ColumbiaMagazine.com
Printed from:

Welcome to Columbia Magazine  
 
























 
JIM: Tidbits from Adair County history, July 13, 1904

Gems from the Adair County News of 109 years ago

By JIM

The Messrs. Stapp, the brothers J.S. and Sam, were up to their collective neck in staves. Sam reported he alone had about one million on hand with buckers hard at work both in Russell Springs and on Sulphur Creek. Remarked the News, "Staves bring good money and Mr. Stapp will evidently realize a handsome sum for his industry."


Miss Tillie Trabue's art class was about to swell to 8

Miss Tillie Trabue's private art class, composed of five young ladies with "three more to join this week," were reported to be sketching from nature and doing excellent work. Said the paper of the instructor, "Miss Trabue is an experienced instructor, her work being highly complimented at various places where she has taught."

Rev. Geo. O. Barnes in town for a spell

Rev. Geo. O. Barnes was to be in town for a spell. A number snippets informed readers of his appearance, including this: "The court-house will be filled tonight with admirers of Rev. Geo. O. Barnes, who begins a series of services." (A lengthy article datelined Dayton, Ohio, in the August 14, 1882 New York Times had little good to say about this man of the cloth, stating in part that "[The ministers] of Dayton have turned him the cold shoulder and denounced him through the press and from the pulpit." The following year -- 1883 -- Wm. T. Price published a lengthy biography of Rev. Barnes, Without Scrip or Purse.)

Mrs. Christie's home greatly improved with new paint, wallpaper

Mrs. Malissa Christie had recently had her house repainted and repapered, "which adds greatly to the appearance of the home;" Dr. C.S. Grady had begun occupying the front two rooms of the second floor of the W.F. Jeffries & Son building; and J.O. (Joseph) Russell, Jr. was temporarily clerking -- "handling the yardstick," as the News put it -- at Russell & Murrell's during the absence of the regular clerks, Messrs. John Lee)Walker and Ray Conover.

And in sports: Marbles became quite popular in Gradyville

Among the community correspondents, Gradyville reported that "Marbles have become quite an interesting game with our business men and farmers;" Montpelier noted that the Misses Vie Murray and Lavie Taylor had opened their schools at Tabernacle and Concord, respectively; Knifley relayed that crops generally looked good but several farmers reported their corn being killed by blue lice; and Sparksville made mention of several recent visitors: Mrs. Irene Gist of Texas; Piner Harvey, Jr. and Lee Burbridge of Fairplay; Tom Stults, of Columbia; and Deputy Sheriff Ed W. Staples.

Reports from Middlesburg, Casey County

There were also reports from three villages in far-flung foreign lands. The 4th of July celebration at Jones' park in Middlesburg, Casey County, was pronounced a success with an estimated attendance of 1,800 to 2,000. Prof. J.C. Willis and Bro. Montgomery delivered what surely were stemwinding speeches; the Middlesburg baseball team crossed bats with the Liberty nine and came out victorious; the Middlesburg band provided excellent musical fare for the crowd; and "Jo Dodd, the renowned king of the wire, of Evansville, Ind., entertained the audience at 4 o'clock."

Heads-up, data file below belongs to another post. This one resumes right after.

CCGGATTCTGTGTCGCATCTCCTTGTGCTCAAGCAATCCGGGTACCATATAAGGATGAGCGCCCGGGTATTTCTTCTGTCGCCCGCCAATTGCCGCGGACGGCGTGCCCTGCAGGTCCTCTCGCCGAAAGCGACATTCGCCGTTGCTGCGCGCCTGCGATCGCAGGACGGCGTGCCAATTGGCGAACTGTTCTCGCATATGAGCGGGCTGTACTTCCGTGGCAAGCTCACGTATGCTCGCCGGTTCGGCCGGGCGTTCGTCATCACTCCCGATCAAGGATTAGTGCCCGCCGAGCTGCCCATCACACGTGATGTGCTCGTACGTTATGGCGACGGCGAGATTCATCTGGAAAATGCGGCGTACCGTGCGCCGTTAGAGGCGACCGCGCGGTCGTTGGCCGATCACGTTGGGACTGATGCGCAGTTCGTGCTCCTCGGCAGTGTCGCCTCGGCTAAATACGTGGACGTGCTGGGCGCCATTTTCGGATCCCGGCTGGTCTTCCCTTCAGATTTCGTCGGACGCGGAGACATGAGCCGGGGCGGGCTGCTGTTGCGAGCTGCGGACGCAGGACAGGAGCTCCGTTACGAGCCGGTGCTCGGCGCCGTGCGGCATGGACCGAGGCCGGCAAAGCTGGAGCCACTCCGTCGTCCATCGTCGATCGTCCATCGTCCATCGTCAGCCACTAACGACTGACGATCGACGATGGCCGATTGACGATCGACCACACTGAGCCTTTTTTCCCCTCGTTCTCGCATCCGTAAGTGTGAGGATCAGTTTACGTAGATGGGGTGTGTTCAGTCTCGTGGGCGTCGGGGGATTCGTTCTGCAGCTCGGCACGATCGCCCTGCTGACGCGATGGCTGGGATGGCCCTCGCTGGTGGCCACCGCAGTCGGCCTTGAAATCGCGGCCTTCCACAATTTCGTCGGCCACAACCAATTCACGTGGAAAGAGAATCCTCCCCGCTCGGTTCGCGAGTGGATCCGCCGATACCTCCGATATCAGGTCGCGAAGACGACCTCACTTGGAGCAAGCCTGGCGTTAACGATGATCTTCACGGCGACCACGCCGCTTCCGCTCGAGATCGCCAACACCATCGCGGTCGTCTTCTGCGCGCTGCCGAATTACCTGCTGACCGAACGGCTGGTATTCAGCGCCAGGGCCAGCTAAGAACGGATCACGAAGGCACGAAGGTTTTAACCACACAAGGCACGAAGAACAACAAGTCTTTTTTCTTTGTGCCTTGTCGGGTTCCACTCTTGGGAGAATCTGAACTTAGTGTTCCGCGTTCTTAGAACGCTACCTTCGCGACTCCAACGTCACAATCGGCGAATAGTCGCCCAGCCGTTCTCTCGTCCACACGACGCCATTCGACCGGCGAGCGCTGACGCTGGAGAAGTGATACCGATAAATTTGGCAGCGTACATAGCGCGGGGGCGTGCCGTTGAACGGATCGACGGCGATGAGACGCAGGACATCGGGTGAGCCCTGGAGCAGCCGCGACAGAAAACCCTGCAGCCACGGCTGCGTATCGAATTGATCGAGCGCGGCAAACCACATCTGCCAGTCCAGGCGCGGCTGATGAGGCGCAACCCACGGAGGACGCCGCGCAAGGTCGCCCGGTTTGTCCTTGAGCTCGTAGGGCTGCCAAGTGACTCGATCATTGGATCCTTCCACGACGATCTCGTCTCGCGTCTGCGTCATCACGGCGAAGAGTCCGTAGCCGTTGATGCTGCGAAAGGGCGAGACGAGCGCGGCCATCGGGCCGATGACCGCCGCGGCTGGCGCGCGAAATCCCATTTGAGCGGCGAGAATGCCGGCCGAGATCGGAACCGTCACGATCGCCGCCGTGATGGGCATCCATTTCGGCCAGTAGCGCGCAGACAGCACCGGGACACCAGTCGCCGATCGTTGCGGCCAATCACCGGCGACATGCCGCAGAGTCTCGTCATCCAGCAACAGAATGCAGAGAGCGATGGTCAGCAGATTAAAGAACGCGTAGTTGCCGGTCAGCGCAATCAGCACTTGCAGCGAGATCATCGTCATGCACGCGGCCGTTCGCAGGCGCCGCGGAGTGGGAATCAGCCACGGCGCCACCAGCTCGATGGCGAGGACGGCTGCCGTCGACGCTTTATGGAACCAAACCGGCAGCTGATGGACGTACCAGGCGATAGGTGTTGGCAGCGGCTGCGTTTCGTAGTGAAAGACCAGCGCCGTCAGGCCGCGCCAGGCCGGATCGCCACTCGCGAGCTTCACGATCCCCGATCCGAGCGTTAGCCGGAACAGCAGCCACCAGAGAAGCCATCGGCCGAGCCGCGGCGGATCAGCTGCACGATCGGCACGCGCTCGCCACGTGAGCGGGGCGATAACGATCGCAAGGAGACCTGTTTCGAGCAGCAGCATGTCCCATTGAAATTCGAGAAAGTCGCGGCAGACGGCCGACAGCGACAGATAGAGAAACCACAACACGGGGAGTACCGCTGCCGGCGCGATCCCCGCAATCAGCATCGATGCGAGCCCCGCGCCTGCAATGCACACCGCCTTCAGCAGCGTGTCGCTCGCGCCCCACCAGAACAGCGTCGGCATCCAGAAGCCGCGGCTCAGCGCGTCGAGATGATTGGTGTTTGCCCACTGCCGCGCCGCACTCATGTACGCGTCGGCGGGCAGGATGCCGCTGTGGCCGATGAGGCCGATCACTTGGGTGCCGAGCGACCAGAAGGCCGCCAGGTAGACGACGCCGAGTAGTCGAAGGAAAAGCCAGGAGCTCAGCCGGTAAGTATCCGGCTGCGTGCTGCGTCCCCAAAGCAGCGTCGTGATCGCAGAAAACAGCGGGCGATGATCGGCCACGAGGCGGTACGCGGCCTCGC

Yosemite account defies restatement

The biggest news out of Yosemite, Casey County, defies restatement: "It was reported here Monday that a young couple of this section had eloped from the picnic grounds, and had gone to Tennessee to get married, but toward the shank of the day they showed up and spoiled the sensation."

And from Esto, Rev. Tom Hadley reported in his usual direct manner

From the fiefdom of Esto in the Duchy of Russell, Rev. Tom Hadley reported in his usual direct manner, "The Methodist brethren are aiming to build a church here."

It doesn't say it, but it was birthday of Edmund Pendleton Waggener
R And finally, this item, two lines of small typeset, quietly tucked six lines from the bottom of the right hand corner of the page: "Born, to the wife of Ralph Waggener, July 10, 1904, a son."

Meticulously retrieved from the dustbin of history, by JIM


This story was posted on 2013-08-10 08:10:34
Printable: this page is now automatically formatted for printing.
Have comments or corrections for this story? Use our contact form and let us know.


 

To sponsor news and features on ColumbiaMagazine, please use our contact form.

 

























 
 
Quick Links to Popular Features


 

ColumbiaMagazine.com content is available as an RSS/XML feed for your RSS reader or other news aggregator.
Use the following link: http://www.columbiamagazine.com/columbiamagazinerss.php.

Contact us: Columbia Magazine and columbiamagazine.com are published by D'Zine, Ltd., PO Box 906, Columbia, KY 42728.
Phone: 270-250-2730 Fax: 270-751-0401


Please use our contact page, or send questions about technical issues with this site to webmaster@columbiamagazine.com. All logos and trademarks used on this site are property of their respective owners. All comments remain the property and responsibility of their posters, all articles and photos remain the property of their creators, and all the rest is copyright 1995-Present by Columbia! Magazine and D'Zine, Ltd. Privacy policy: use of this site requires no sharing of information. Voluntarily shared information may be published and made available to the public on this site and/or stored electronically. Anonymous submissions will be subject to additional verification. Cookies are not required to use our site. However, if you have cookies enabled in your web browser, some of our advertisers may use cookies for interest-based advertising across multiple domains. For more information about third-party advertising, visit the NAI web privacy site.